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    Impact of Community Supervision

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    Different aspects of criminal justice have been very fascinating to me for many, many years. As I was skimming through the chapter 11 of our textbook, Inside Texas Politics, I noticed on page 351 about Community Supervision. Upon further research into the topic, I uncovered some great things that have come out of the program. It continues to be a great source of rehabilitation for low grade “common criminals”. I will explain what Community supervision is and how it relates to probation and deferred adjudication, Texas is trying to really support and help rehabilitate people who were/are convicted of more petty crimes. It seems petty drug charges is one of the main areas the courts are using Community supervision for. It is proving to be an effective method for rehabilitation. On the other hand, Texas is a leader in the execution of people on death row. Whether you are for or against the death penalty is not the goal, just some interesting facts to compare with that of the community supervision program. Lastly, I will be comparing previous and present crime rate statistics. Depending on the finds in the statistics, can any of the results be connected to Community supervision or the death penalty.

    According to Inside Texas Politics, “Community Supervision or probation, is an alternative to incarceration that allows offenders to live and work outside of prison while they serve their sentence.” (Rottinghaus, p. 351) The most relatively common form of community supervision is called deferred adjudication. This is when the offender offers a guilty plea immediately with no jury trial. If and when the offender completes the sentence given by the judge the charges will be dropped and the offender will be released. However, if the offender does not complete the terms of community supervision, he or she will have to serve whatever initial sentence was imposed by the judge. Since the offender is required to plead guilty to get community supervision, they may not ask for or appeal the sentence. This seems to encourage offenders to complete community supervision.

    The Harris County Community Supervision and Corrections Department is so committed to ensuring the of the program they have stated the goals of the program. It lists the Mission and Vision statement and Values the County has established for the community supervision program. It basically says how the county will work as hard as they can to ensure that anyone that can be put in the program can be. Also, it states how they plan to help identify offenders that should benefit from the program. The values that are listed show that the county cares about the offenders no matter what they may have done previously. They are committed to doing everything they can to work with the offenders. (Harris County Community Supervision and Corrections Department home page)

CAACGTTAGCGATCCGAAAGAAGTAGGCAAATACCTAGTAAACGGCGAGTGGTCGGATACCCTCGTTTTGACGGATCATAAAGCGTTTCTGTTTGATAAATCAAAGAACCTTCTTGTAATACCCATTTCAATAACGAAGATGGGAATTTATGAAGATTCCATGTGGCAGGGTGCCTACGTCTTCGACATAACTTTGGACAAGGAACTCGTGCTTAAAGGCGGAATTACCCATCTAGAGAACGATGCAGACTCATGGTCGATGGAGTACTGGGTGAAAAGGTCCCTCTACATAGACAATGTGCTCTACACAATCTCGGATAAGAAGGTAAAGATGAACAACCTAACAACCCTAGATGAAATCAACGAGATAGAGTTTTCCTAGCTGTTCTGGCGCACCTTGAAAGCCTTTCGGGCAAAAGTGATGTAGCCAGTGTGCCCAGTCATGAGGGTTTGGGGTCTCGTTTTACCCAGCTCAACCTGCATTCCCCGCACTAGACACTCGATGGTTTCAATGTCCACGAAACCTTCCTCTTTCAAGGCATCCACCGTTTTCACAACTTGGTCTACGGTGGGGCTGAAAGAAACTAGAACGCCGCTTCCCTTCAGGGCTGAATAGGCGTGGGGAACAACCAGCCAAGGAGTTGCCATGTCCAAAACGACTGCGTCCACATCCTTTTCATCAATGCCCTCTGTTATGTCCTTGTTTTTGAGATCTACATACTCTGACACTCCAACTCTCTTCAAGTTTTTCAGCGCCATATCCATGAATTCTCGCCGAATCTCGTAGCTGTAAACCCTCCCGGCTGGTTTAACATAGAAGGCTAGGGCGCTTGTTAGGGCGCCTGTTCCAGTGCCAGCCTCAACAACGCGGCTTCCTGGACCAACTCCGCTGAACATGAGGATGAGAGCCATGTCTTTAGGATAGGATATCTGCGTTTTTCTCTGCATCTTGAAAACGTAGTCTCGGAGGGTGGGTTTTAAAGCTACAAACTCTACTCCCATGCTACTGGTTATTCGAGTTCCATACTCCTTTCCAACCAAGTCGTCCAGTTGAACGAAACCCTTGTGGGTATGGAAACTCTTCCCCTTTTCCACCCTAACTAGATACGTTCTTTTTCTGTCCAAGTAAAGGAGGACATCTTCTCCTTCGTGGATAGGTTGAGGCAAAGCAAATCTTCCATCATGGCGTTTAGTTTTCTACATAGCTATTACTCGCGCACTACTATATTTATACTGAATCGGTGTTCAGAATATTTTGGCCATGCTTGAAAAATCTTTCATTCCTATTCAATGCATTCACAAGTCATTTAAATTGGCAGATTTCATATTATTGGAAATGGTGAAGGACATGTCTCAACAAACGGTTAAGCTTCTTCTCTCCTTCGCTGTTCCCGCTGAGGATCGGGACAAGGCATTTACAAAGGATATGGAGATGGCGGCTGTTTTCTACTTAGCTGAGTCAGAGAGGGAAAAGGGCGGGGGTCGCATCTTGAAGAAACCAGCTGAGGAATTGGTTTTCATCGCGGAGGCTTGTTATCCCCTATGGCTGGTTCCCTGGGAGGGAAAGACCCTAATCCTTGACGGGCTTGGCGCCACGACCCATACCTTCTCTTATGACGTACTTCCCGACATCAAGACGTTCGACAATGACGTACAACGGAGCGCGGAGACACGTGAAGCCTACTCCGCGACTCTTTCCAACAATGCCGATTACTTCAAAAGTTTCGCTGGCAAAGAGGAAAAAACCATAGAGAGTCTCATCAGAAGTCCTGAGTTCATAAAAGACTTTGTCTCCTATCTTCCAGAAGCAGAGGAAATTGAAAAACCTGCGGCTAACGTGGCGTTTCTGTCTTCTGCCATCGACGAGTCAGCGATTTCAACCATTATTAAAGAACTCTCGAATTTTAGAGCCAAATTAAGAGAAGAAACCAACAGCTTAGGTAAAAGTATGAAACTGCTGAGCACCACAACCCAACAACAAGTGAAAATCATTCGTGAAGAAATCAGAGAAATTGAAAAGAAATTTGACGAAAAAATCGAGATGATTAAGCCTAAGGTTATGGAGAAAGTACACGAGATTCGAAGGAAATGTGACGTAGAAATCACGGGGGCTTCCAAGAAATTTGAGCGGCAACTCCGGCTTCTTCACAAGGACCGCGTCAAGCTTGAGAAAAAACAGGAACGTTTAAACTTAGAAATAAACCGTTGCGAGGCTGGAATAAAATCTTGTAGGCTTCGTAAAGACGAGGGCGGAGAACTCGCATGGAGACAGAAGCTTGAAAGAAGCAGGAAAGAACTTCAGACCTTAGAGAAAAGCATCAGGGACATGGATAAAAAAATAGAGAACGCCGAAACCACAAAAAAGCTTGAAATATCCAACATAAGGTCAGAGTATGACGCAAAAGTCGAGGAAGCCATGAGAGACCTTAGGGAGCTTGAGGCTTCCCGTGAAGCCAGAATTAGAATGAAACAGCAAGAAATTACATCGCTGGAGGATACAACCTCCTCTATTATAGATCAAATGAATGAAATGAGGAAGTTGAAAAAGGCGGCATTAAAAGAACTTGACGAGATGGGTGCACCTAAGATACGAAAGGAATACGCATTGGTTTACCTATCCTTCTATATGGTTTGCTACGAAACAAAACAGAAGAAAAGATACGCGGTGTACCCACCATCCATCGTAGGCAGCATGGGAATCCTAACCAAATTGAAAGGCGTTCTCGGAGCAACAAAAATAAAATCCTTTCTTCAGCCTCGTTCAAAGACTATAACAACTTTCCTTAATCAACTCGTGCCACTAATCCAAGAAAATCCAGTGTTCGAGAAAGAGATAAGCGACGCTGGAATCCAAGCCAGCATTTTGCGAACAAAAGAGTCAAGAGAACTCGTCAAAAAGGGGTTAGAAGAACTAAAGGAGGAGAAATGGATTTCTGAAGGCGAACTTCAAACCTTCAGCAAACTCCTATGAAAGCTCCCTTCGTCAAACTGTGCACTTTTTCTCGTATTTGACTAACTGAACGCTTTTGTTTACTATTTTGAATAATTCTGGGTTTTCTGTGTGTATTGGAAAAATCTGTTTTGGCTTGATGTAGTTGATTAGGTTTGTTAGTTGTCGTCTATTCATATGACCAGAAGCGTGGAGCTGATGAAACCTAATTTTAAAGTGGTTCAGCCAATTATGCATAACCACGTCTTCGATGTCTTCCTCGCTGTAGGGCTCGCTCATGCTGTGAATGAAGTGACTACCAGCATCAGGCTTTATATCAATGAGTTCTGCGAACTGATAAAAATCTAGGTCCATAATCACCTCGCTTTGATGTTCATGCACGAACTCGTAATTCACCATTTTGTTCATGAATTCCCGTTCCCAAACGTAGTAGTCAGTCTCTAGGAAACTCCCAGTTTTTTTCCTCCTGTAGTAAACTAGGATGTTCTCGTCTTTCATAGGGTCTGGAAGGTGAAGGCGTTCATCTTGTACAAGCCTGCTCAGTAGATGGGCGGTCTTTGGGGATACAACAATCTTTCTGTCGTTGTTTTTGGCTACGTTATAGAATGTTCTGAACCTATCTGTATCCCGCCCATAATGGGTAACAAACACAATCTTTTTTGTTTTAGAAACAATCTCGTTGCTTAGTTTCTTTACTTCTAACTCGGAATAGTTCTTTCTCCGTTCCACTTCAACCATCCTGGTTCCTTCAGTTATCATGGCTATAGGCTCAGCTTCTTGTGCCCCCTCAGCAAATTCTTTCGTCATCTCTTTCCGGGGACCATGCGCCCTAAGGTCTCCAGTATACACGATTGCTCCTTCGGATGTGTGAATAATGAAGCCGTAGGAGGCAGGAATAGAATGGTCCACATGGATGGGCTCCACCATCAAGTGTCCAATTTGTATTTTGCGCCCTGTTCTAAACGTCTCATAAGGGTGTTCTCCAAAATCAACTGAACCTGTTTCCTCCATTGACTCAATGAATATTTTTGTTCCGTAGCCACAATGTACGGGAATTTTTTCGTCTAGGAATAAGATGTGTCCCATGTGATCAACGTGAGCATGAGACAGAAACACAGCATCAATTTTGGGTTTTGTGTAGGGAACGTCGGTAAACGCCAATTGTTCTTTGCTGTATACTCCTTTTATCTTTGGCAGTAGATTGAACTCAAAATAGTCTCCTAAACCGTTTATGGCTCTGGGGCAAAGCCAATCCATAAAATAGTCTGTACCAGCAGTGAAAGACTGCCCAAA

There are several types of supervision for people who commit both felonies and misdemeanors. The most commonly used types of community supervision are Direct and In-Direct supervision. (Executive Services, p. 6) Direct supervision is when a person actually meets with a Community Supervision Officer (CSO). The person must see and have direct contact with the CSO at least one time every three months. Indirect supervision is when a person does not have to have direct contact with the CSO but still has to check-in, in person to the community supervision office. In 2016, about 375,000 people on community supervision and more than one half of the people are sentenced to direct supervision. (Executive Services, p. iii & iv)

    Community supervision is not only good for a minor or first-time offender, it also has several positive effects on the community as a whole. Many times, the offender, as part of their sentence will be required to complete some type of community service. They can do anything from working in the local food bank to working on a construction site. Working in the community helps minor offenders learn better strategies and life skills to become productive members of society. It also helps them to stay out of trouble in the future and focus on more important things in their lives, like work and family.

    Harris County is 4th in the state for releasing inmates into community supervision, 262 in 2016. Dallas County released almost 1,000 into the program. 37% of inmates in the state were released to community supervision are for drug related crimes. Almost 2,000 inmates released, had simple drug possession charges. Not to say possessing drugs is not a crime or should be down played, just that a certain drug is becoming more and more legal every day and is legal, in some form, in about half the country. (Executive Services, 2016) When compared the overall crime rate, in Houston, declined 5% between 2014 and 2015. Although, not a high percentage, any drop in the crime rate causes positive impacts on the community. (McCullough, 2016)